The waste-to-income strategy in Nigeria is an innovative method to assist the nation’s economy while encouraging a more advanced approach to recycling. In a country that, on average, generates around 32 million tonnes of waste every year, of which 2.5 million tonnes is plastic, an emerging group of entrepreneurs is redefining the purpose of the waste straight from the dump. This could be one avenue for helping the country’s most vulnerable, especially considering that Nigeria’s poverty rate stood at nearly 40% in 2018. Here are some of the startup businesses that are making a profit with their waste-to-income strategy.
One popular waste-to-income strategy in Nigeria involves using technology to enable business agents to manage waste collection and disposal. The Scrapays startup aims to facilitate the recovery of recyclable waste in Nigeria using a decentralized ecosystem. Launched in 2019 by Tope Sulaimon, Boluwatife Arewa and Olumide Ogunleye, the company uses USSD, mobile app, web app and Internet of Things technology. The waste allocation starts with a waste producer placing a pickup order with a collector who has to weigh the items at the pickup point and pays the producer accordingly.
Typically, collectors are young and low-income individuals who carry out on-demand recovery tasks in a specific area. Next, the agents gather the waste from multiple collectors to dispose of them at the processing point. According to Arewa, Scrapays’ collectors’ network has grown by 25% monthly. Among the company agents, a commercial tricycle vendor makes around 1.3 million Nigerian nairas ($3,000) every six weeks from selling the vehicles’ packaging materials – cartons, plastic stretch wraps and light metals.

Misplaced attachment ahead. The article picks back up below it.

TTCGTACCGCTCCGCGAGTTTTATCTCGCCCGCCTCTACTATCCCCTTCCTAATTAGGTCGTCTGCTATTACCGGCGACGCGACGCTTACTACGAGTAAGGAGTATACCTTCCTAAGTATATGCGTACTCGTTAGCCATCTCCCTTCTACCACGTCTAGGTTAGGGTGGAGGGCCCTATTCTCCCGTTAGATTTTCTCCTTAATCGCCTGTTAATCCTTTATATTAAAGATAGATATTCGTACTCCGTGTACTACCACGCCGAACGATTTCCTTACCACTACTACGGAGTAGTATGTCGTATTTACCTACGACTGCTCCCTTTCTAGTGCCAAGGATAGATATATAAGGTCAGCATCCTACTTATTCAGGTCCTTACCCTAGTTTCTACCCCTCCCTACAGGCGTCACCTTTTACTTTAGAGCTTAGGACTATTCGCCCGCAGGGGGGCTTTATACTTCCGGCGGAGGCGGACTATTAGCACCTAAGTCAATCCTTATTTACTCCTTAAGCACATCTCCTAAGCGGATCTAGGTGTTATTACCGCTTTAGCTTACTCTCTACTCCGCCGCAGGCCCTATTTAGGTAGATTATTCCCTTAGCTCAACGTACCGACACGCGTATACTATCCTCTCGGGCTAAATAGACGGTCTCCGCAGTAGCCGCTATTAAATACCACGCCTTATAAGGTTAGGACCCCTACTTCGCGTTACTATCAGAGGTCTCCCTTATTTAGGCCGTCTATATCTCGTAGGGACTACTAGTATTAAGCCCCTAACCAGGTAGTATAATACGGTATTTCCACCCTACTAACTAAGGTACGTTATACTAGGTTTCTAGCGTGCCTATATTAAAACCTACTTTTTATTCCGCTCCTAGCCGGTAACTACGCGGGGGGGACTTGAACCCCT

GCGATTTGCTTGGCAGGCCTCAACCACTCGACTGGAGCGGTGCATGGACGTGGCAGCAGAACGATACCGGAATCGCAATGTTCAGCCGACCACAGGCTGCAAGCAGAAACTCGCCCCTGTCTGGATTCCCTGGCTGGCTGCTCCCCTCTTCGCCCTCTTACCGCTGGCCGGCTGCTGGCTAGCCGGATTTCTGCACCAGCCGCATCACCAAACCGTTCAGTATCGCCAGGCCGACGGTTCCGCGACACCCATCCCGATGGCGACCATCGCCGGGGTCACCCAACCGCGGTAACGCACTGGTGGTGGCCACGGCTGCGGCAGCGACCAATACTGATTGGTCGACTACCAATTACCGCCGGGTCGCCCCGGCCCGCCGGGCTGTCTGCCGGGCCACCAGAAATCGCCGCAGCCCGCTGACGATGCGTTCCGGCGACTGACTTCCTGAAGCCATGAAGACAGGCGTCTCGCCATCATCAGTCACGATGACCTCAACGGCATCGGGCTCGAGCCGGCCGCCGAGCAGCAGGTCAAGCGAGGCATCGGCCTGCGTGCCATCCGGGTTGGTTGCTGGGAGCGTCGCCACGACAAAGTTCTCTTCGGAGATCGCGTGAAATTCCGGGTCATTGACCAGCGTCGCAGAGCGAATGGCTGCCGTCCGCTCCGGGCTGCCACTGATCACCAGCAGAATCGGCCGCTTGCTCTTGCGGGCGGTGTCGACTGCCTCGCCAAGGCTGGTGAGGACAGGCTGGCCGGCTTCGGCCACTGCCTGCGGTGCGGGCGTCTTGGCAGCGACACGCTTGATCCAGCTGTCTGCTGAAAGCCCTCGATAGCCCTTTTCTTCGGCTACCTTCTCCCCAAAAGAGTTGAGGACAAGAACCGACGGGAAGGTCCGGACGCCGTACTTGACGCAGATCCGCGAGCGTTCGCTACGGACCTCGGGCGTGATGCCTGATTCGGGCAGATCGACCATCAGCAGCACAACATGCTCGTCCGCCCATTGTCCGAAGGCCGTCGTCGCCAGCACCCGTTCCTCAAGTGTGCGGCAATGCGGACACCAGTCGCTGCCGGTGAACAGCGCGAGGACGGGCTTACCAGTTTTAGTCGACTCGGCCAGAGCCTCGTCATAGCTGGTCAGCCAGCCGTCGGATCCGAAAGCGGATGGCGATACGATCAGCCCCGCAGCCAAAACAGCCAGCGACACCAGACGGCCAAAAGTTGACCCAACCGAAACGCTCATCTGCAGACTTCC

Mygbolat Waste Management
Another company that adopted a waste-to-income strategy in Nigeria is Mygbolat Waste Management. Established in 2021 by former banker Olatunji Olaribigbe, the company proposes to fight unemployment by addressing Nigeria’s trash crisis. More than 50 people currently work directly for Olaribigbe, as well as freelancers and contractors he pays on commission. He strives to expand the business to different locales to employ as many people as possible.
GIVO (Garbage In Value Out), which Victor Boyle-Komolafe founded, is a tech company that enables other companies to assume circular business practices. Boyle-Komolafe’s goal is to eliminate plastic waste in Nigeria. During the COVID-19 pandemic, the company started recycling plastic, producing 10,000 plastic face shields. Ten percent of the shields went to frontline workers in Nigeria, like doctors, nurses and teachers as well as people with poor health. In 2021, Boyle-Komolafe said that the company strives to recycle 150 million plastic bottles over the next five years.
Africa Creativity and Sustainability Hub
In Ibadan City, Umoke Olowokere is an artist and former teacher who runs a small organization dedicated to creating and innovating “new ways to reuse plastics, nylons, bottles, [tires], papers, dead plants, bamboo scrap fabrics, food wastes, old wood, and other wastes into functional interior and exterior products that are durable and cheaper.” To celebrate her 40th birthday in 2019, Olowokere donated outdoor play equipment to 40 schools in the city that their students helped make. The entrepreneur has also opened the Waste Museum with the goal of training individuals and organizations on sustainable ways of creating wealth through recycling and upcycling their waste.
The waste-to-income strategy in Nigeria is a revolutionary vision to address global challenges. Such companies are setting an example of how to tackle environmental issues while fighting against poverty.
– Caterina Rossi